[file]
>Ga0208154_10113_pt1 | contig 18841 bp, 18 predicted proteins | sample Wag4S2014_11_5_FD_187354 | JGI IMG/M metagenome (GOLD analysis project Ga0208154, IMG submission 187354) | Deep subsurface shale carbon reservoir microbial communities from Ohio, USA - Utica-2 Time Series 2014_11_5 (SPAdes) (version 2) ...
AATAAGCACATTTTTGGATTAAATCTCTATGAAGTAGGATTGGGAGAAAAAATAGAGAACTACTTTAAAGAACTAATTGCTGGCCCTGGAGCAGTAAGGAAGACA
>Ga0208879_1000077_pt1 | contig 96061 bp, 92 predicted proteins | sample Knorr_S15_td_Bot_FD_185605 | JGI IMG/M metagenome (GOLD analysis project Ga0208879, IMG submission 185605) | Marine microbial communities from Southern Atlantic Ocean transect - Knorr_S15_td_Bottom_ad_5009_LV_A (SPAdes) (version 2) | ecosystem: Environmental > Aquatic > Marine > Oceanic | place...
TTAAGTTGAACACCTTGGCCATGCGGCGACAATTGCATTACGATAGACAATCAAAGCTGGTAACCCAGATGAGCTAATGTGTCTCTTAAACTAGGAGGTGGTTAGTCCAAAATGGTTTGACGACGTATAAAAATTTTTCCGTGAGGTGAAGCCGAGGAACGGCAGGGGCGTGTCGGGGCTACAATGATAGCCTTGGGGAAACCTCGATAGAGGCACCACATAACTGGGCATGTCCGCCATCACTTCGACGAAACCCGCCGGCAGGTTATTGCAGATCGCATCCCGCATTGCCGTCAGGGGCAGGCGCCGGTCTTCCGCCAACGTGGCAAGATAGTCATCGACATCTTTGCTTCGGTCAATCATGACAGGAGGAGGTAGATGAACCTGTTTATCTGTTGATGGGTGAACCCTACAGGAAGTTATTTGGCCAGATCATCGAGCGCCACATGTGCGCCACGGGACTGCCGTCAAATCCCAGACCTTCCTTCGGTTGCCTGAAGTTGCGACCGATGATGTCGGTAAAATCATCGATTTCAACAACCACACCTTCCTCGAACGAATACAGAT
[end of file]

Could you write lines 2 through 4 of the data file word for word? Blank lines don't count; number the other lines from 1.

AATAAGCACATTTTTGGATTAAATCTCTATGAAGTAGGATTGGGAGAAAAAATAGAGAACTACTTTAAAGAACTAATTGCTGGCCCTGGAGCAGTAAGGAAGACA
>Ga0208879_1000077_pt1 | contig 96061 bp, 92 predicted proteins | sample Knorr_S15_td_Bot_FD_185605 | JGI IMG/M metagenome (GOLD analysis project Ga0208879, IMG submission 185605) | Marine microbial communities from Southern Atlantic Ocean transect - Knorr_S15_td_Bottom_ad_5009_LV_A (SPAdes) (version 2) | ecosystem: Environmental > Aquatic > Marine > Oceanic | place...
TTAAGTTGAACACCTTGGCCATGCGGCGACAATTGCATTACGATAGACAATCAAAGCTGGTAACCCAGATGAGCTAATGTGTCTCTTAAACTAGGAGGTGGTTAGTCCAAAATGGTTTGACGACGTATAAAAATTTTTCCGTGAGGTGAAGCCGAGGAACGGCAGGGGCGTGTCGGGGCTACAATGATAGCCTTGGGGAAACCTCGATAGAGGCACCACATAACTGGGCATGTCCGCCATCACTTCGACGAAACCCGCCGGCAGGTTATTGCAGATCGCATCCCGCATTGCCGTCAGGGGCAGGCGCCGGTCTTCCGCCAACGTGGCAAGATAGTCATCGACATCTTTGCTTCGGTCAATCATGACAGGAGGAGGTAGATGAACCTGTTTATCTGTTGATGGGTGAACCCTACAGGAAGTTATTTGGCCAGATCATCGAGCGCCACATGTGCGCCACGGGACTGCCGTCAAATCCCAGACCTTCCTTCGGTTGCCTGAAGTTGCGACCGATGATGTCGGTAAAATCATCGATTTCAACAACCACACCTTCCTCGAACGAATACAGAT